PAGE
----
4. Mutable Collections

Fleece also supports mutable collections. Unlike the ones parsed from encoded data, these are individually allocated from the heap, like the objects in a typical collection API.

You can create an empty mutable array or dictionary from scratch and use it as the root of an object tree, adding values to it (including immutable value references.) You can also create a mutable copy of an immutable collection. This copy operation can be shallow (only the collection is copied; its contents will be the same values as the originals) or deep (values inside the collection are mutable-copied too, recursively.)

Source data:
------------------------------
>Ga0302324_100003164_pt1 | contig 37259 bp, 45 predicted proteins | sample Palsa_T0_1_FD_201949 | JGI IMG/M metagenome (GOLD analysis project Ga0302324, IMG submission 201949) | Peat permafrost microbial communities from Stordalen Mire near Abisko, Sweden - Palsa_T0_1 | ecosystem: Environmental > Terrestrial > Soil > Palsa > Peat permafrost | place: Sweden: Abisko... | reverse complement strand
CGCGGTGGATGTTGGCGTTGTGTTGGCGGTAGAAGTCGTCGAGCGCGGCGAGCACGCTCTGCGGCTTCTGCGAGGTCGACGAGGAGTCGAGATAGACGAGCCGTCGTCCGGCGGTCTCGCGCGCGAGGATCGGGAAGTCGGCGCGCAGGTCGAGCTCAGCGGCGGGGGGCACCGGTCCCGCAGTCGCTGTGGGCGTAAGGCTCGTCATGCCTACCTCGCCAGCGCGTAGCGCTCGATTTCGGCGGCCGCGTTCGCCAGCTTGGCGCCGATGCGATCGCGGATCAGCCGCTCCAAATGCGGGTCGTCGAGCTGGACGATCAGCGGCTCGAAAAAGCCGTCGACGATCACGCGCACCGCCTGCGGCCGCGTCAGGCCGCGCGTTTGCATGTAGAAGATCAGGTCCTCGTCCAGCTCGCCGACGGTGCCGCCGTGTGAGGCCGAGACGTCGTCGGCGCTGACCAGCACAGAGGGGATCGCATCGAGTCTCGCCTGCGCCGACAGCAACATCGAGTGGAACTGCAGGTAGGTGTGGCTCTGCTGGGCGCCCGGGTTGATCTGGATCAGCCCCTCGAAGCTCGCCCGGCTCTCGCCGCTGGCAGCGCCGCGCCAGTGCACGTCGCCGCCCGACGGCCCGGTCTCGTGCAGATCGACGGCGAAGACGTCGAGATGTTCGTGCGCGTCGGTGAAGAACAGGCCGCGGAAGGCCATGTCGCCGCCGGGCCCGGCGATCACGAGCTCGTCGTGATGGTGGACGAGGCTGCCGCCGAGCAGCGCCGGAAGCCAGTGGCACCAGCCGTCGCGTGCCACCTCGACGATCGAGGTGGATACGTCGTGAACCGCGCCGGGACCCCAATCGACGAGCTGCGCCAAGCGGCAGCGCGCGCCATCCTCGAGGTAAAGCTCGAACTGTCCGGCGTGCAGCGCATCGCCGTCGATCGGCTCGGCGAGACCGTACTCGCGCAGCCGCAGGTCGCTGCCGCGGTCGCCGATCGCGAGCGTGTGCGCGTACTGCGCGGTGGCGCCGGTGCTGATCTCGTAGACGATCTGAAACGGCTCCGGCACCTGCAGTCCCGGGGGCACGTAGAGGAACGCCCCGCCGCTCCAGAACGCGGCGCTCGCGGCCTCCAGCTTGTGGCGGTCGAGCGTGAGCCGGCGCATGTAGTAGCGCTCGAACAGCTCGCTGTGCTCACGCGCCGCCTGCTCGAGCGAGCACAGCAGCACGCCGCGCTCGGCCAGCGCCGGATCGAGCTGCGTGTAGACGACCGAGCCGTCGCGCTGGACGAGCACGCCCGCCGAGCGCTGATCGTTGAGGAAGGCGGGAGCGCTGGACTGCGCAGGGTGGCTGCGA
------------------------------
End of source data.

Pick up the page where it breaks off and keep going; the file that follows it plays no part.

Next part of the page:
Note: Under the hood, making a shallow mutable copy is very cheap: instead of copying the entire collection into heap memory, it just allocates a small stub that points back to the immutable object. Its contents are inherited from the source object, as in JavaScript. As you make changes to the mutable collection, those are added to its heap data, shadowing the original contents. (You don't need to know about this to use collections, but it's pretty cool.)

To save a mutable object as encoded data, you write it to an Encoder. (See “Workflow”, below.)

5. Memory Management

Mutable Values

Mutable values are reference-counted: Array and Dictionary each have retain and release functions that increment/decrement the reference count. Adding a mutable value to a collection also increments its reference count. The value (and its contents) will remain alive as long as its reference count is positive.

Note: In C++ the reference counting is done for you. MutableArray and MutableDict are a type of smart pointer that retains the value while in scope.

Immutable Values